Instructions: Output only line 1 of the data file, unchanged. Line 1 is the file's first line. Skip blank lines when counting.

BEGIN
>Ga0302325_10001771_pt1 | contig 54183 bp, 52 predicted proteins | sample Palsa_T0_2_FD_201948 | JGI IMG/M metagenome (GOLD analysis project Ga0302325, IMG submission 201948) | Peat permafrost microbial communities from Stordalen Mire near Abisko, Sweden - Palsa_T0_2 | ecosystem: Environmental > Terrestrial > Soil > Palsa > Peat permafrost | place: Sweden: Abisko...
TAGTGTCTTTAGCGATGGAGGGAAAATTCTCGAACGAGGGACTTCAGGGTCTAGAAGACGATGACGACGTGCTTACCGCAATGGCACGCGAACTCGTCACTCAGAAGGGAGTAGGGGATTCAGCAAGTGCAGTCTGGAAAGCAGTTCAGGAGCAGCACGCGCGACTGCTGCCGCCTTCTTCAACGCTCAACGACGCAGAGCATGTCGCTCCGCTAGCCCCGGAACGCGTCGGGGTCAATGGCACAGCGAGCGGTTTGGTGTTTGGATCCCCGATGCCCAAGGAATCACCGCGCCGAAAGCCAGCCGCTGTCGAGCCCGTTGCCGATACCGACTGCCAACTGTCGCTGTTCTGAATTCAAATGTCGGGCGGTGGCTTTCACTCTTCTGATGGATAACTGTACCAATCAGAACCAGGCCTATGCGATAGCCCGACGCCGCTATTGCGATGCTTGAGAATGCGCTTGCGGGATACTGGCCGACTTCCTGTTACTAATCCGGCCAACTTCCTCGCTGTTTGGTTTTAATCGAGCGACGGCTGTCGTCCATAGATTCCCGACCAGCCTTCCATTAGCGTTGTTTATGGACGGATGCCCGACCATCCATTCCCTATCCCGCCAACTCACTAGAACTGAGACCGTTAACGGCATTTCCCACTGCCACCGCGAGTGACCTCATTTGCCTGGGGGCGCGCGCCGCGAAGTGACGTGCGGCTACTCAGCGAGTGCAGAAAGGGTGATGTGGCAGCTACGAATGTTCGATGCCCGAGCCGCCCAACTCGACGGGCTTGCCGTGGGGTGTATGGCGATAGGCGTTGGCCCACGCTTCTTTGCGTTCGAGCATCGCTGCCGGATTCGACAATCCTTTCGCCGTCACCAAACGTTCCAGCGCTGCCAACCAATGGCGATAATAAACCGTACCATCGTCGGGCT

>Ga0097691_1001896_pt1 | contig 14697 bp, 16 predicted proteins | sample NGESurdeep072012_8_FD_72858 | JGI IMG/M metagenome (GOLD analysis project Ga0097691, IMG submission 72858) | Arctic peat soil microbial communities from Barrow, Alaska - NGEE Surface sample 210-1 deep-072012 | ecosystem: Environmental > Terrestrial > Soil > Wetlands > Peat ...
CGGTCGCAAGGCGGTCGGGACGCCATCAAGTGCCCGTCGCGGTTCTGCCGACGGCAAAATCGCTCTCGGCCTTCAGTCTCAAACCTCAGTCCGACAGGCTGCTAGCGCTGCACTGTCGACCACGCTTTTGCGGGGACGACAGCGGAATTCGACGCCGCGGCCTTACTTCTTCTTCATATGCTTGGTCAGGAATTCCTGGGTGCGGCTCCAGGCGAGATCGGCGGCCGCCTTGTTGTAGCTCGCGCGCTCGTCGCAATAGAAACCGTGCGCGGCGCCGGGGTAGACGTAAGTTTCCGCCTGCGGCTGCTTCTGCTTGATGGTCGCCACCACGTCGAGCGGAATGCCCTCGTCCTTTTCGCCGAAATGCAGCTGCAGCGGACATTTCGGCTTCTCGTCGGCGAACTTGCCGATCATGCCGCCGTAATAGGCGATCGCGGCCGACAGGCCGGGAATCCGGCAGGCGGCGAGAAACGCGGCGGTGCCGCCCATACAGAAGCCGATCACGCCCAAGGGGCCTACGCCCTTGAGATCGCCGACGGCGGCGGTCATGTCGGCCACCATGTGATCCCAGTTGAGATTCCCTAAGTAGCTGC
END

>Ga0302325_10001771_pt1 | contig 54183 bp, 52 predicted proteins | sample Palsa_T0_2_FD_201948 | JGI IMG/M metagenome (GOLD analysis project Ga0302325, IMG submission 201948) | Peat permafrost microbial communities from Stordalen Mire near Abisko, Sweden - Palsa_T0_2 | ecosystem: Environmental > Terrestrial > Soil > Palsa > Peat permafrost | place: Sweden: Abisko...